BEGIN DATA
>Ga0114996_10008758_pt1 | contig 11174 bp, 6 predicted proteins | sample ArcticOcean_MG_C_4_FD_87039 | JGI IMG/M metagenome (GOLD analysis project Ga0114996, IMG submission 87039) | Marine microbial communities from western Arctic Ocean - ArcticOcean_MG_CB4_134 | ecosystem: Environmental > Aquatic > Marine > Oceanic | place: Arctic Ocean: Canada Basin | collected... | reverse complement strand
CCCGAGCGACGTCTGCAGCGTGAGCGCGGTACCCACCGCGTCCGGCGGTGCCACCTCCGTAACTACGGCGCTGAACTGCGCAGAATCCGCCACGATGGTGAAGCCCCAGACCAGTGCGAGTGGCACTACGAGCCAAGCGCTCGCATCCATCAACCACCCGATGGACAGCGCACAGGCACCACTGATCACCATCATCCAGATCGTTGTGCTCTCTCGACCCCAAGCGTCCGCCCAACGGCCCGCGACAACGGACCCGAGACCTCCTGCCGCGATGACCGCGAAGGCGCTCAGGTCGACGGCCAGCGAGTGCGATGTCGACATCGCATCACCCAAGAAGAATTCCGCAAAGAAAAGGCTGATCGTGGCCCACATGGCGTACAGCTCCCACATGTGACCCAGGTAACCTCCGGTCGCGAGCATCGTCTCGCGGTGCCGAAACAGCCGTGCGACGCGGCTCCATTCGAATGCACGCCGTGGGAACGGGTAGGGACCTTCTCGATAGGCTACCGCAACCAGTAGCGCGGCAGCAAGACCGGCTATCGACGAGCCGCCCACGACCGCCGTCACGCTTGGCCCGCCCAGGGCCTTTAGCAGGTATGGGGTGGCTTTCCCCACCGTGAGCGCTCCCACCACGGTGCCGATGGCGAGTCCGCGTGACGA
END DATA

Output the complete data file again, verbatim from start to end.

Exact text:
>Ga0114996_10008758_pt1 | contig 11174 bp, 6 predicted proteins | sample ArcticOcean_MG_C_4_FD_87039 | JGI IMG/M metagenome (GOLD analysis project Ga0114996, IMG submission 87039) | Marine microbial communities from western Arctic Ocean - ArcticOcean_MG_CB4_134 | ecosystem: Environmental > Aquatic > Marine > Oceanic | place: Arctic Ocean: Canada Basin | collected... | reverse complement strand
CCCGAGCGACGTCTGCAGCGTGAGCGCGGTACCCACCGCGTCCGGCGGTGCCACCTCCGTAACTACGGCGCTGAACTGCGCAGAATCCGCCACGATGGTGAAGCCCCAGACCAGTGCGAGTGGCACTACGAGCCAAGCGCTCGCATCCATCAACCACCCGATGGACAGCGCACAGGCACCACTGATCACCATCATCCAGATCGTTGTGCTCTCTCGACCCCAAGCGTCCGCCCAACGGCCCGCGACAACGGACCCGAGACCTCCTGCCGCGATGACCGCGAAGGCGCTCAGGTCGACGGCCAGCGAGTGCGATGTCGACATCGCATCACCCAAGAAGAATTCCGCAAAGAAAAGGCTGATCGTGGCCCACATGGCGTACAGCTCCCACATGTGACCCAGGTAACCTCCGGTCGCGAGCATCGTCTCGCGGTGCCGAAACAGCCGTGCGACGCGGCTCCATTCGAATGCACGCCGTGGGAACGGGTAGGGACCTTCTCGATAGGCTACCGCAACCAGTAGCGCGGCAGCAAGACCGGCTATCGACGAGCCGCCCACGACCGCCGTCACGCTTGGCCCGCCCAGGGCCTTTAGCAGGTATGGGGTGGCTTTCCCCACCGTGAGCGCTCCCACCACGGTGCCGATGGCGAGTCCGCGTGACGA